Hawaii became a state in 1959, and by then Oahu was entirely electrified. HECO opened a 116 MW plant in downtown Honolulu in 1954. The state's first reheat steam turbine generator went on line at Kahe on the west coast of Oahu. Today, Kahe is the state's largest plant with a total generating capacity of 650 MW.

Island expansion[edit]

HECO purchased Maui Electric Company in 1968. In 1970, HECO acquired the Hawaii Island's Hilo Electric Light Company. In 1988 MECO acquired the Lāna‘i City power plant on the island of Lānaʻi, and in 1989, Molokai Electric Company on the island of Molokaʻi. Hawaiian Electric Industries, Inc. (HEI) was created as a holding company for these various utilities in 1983.[2] In 2013, HECO began working with Siemens to develop a self-healing grid in eastern Oʻahu and Waikīkī to ensure a reliable electrical supply.[6]

On December 4, 2014, NextEra Energy tendered an offer to purchase HEI for $4.3 billion (equivalent to $5.45 billion in 2023).[7] The sale required approval by the Hawaii Public Utilities Commission.[8] On July 18, 2016, it was announced that the merger was cancelled after the Public Utilities Commission disapproved the deal.[9] The merger included plans to convert HEI's oil-fired generating plants to run on natural gas, which were to use liquified natural gas imported from a British Columbia plant of FortisBC. The upgrades were cancelled as they were dependent upon approval of the merger.[10]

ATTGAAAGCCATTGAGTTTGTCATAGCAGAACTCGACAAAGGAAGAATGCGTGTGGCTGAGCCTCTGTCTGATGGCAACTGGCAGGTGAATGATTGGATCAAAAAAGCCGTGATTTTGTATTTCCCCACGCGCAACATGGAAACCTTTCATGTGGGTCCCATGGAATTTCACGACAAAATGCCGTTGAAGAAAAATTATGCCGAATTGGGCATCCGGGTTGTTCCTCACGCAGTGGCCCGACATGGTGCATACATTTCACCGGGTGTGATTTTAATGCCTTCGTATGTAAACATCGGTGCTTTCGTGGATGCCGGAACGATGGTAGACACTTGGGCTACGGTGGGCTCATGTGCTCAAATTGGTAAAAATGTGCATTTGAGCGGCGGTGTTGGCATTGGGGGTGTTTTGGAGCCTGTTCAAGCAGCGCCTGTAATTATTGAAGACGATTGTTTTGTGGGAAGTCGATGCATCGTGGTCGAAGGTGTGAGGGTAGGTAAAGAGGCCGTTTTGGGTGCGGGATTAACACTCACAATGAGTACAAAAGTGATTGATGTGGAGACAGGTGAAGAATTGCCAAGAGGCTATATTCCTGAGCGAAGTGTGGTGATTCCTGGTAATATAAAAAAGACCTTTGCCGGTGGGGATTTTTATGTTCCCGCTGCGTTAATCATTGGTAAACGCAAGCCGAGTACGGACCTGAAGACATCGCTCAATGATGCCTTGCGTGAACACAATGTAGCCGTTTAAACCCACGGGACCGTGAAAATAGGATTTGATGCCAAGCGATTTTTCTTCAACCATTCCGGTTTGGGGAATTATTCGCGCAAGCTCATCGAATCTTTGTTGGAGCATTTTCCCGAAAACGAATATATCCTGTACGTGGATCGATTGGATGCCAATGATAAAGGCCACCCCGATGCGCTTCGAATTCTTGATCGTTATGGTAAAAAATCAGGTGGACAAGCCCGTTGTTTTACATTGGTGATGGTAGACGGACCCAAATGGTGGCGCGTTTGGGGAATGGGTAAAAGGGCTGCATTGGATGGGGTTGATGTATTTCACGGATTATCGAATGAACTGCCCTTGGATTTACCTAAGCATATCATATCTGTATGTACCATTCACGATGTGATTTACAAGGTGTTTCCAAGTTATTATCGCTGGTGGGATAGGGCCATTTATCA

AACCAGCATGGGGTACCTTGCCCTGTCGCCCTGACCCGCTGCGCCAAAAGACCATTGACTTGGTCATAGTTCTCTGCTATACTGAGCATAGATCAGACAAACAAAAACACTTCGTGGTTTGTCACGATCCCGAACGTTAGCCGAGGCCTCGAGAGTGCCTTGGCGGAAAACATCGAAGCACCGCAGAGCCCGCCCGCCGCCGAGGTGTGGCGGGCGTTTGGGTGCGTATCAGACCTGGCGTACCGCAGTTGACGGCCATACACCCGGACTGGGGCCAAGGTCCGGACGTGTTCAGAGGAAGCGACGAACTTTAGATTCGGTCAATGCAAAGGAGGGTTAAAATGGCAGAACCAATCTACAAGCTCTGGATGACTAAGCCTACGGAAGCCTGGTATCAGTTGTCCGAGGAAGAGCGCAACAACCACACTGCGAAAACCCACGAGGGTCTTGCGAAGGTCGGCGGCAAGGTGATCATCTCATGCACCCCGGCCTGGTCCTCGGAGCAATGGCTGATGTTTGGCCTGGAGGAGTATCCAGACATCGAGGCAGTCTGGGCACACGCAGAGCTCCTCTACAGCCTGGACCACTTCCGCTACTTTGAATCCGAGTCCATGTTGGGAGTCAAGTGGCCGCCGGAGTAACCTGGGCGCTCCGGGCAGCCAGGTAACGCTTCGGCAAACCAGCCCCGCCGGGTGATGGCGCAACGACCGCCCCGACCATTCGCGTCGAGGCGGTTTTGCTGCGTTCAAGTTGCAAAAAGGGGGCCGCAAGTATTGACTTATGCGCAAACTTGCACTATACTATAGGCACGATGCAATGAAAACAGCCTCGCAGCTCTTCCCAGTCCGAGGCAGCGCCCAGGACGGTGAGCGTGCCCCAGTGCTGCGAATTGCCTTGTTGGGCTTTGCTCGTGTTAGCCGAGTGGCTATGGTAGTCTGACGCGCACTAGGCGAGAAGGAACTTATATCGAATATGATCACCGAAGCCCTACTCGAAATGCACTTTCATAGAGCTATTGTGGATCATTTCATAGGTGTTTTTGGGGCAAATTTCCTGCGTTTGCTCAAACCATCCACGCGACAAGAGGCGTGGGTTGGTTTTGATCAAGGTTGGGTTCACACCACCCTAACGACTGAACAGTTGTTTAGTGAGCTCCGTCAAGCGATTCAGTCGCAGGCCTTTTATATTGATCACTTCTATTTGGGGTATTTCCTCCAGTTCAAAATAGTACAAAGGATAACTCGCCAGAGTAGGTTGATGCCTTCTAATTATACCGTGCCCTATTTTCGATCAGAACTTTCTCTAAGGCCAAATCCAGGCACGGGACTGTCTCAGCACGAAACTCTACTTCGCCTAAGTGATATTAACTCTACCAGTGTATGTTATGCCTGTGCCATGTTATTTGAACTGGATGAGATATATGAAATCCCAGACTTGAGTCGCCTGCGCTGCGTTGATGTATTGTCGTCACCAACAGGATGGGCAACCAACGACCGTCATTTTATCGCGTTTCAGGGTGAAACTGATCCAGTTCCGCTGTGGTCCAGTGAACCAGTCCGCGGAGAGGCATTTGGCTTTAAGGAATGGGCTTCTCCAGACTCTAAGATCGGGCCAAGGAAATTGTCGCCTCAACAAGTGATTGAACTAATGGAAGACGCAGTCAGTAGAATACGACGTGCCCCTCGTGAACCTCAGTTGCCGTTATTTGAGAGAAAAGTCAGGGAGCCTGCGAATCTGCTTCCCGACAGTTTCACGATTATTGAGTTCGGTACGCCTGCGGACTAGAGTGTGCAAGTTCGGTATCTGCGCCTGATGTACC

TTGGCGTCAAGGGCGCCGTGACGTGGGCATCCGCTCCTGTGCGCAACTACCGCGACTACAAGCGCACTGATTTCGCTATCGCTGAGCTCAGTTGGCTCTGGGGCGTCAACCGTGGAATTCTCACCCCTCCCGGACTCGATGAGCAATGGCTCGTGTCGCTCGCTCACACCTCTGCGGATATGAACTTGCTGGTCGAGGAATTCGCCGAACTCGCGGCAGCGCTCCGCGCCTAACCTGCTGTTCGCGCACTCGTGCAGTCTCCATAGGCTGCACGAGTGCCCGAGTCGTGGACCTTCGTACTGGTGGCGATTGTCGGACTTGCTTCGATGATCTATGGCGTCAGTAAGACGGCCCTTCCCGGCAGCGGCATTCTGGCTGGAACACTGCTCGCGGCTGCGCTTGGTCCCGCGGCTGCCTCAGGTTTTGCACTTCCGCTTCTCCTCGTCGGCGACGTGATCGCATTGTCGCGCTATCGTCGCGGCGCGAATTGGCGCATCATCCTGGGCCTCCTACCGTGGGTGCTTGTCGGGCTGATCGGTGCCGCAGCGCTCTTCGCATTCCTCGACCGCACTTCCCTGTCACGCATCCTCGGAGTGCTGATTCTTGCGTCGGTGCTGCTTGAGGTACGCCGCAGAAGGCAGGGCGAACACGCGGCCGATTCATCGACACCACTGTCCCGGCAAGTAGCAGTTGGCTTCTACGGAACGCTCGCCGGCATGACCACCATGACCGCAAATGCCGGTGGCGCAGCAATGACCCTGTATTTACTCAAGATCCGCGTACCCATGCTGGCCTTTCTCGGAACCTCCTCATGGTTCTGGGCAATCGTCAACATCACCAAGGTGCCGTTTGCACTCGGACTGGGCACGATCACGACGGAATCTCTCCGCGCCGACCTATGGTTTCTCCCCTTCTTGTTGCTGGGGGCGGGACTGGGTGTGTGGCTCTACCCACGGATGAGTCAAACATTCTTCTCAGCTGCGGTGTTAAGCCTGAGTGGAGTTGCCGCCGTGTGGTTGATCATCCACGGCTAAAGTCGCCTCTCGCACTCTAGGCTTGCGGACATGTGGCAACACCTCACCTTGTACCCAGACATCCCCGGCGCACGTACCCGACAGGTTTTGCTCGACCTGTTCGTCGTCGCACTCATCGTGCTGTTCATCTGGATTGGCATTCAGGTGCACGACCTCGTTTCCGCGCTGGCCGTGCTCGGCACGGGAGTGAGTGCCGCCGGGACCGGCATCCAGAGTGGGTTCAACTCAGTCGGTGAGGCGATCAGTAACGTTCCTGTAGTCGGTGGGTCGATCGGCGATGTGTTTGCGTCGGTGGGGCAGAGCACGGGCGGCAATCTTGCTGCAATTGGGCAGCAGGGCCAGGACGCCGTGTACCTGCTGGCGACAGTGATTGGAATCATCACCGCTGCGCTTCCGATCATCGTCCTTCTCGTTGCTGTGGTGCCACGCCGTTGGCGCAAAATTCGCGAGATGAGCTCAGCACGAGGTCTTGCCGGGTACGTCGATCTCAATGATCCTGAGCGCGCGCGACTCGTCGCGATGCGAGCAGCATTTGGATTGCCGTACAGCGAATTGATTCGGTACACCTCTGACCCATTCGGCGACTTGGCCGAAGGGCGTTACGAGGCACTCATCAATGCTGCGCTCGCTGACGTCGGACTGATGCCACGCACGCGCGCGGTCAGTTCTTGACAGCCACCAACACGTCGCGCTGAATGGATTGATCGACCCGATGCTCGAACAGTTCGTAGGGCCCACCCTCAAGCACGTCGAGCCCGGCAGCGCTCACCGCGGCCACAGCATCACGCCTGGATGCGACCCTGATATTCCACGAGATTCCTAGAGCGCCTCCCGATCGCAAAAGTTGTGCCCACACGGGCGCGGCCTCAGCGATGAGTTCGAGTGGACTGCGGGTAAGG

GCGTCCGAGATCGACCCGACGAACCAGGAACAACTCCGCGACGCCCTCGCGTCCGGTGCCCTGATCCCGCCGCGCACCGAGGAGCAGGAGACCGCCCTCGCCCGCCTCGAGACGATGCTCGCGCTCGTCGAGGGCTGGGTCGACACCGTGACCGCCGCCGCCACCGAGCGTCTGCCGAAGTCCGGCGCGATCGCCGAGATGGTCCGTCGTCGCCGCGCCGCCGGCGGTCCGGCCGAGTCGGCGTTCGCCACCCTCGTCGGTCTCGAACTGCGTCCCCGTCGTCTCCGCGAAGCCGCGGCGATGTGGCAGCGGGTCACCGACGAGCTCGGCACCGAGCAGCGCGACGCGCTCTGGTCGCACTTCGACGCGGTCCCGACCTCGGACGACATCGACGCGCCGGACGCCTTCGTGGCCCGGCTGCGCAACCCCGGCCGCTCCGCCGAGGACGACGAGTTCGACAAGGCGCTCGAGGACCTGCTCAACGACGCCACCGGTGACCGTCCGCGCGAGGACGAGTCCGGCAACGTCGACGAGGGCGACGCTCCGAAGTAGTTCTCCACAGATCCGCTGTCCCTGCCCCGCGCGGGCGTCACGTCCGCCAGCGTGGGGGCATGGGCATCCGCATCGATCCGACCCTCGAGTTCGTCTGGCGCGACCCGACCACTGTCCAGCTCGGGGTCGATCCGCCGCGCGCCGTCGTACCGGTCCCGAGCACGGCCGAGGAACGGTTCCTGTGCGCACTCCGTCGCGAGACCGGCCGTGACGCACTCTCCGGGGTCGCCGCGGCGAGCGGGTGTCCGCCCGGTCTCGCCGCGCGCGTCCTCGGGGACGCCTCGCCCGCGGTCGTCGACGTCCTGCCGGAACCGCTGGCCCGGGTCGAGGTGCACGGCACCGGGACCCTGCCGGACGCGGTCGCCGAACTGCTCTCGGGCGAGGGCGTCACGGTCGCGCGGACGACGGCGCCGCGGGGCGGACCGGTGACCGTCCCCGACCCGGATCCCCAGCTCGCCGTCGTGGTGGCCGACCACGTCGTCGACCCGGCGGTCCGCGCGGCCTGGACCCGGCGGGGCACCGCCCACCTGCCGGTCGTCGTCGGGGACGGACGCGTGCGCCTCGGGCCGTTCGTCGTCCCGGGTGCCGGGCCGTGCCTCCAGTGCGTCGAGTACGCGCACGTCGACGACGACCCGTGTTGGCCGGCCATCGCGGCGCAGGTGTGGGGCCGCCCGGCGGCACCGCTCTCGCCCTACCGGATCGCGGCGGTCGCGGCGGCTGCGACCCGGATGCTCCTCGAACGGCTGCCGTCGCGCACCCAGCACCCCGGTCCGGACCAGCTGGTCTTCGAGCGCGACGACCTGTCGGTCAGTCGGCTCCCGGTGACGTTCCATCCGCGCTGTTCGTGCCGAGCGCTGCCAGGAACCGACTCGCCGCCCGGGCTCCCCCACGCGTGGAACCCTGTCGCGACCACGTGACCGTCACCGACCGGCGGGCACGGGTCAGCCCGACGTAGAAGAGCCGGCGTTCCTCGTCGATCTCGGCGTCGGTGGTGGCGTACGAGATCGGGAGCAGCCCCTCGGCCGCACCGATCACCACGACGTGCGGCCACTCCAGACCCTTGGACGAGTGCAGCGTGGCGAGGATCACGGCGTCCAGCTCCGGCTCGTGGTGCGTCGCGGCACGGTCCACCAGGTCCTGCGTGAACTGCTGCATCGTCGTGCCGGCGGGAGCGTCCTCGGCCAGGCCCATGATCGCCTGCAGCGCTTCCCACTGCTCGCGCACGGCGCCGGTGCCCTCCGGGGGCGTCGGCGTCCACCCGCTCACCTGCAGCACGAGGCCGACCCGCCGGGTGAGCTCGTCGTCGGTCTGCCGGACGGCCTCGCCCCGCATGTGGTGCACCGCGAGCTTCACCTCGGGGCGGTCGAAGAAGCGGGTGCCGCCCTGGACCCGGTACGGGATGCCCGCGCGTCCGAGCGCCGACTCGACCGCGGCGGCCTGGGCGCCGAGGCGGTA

On December 24, 2019, HECO announced that it would begin operating under a single name with its subsidiaries MECO and HELCO—Hawaiian Electric.[11]

Maui wildfires[edit]

At around midnight on August 8, 2023, a brush fire was ignited in the Kula area in the central part of Maui. This quickly spread all across many parts of Hawaii, causing buildings, houses, businesses, vehicles, and acres of land to be destroyed and burnt. Power lines that were owned by Hawaiian Electric were blown down and over 12,000 people that resided in the Maui area were left without power. As of August 17, 2023, 111 people have died due to the wildfire, more than a thousand people went missing, and thousands more were forced to evacuate Hawaii altogether. Investigations are currently underway to officially determine what caused the fire, and they are currently are looking into whether downed power lines and decisions by Hawaiian Electric were the cause of the deadly wildfires. As a result of the wildfires, much of Hawaii was under a red flag warning for fire risk when the wildfires broke out, particularly with high winds caused by Hurricane Dora, which was a Category 4 hurricane with high speed winds reaching maximum speeds of up to 145 miles per hour (233 km/h).[12]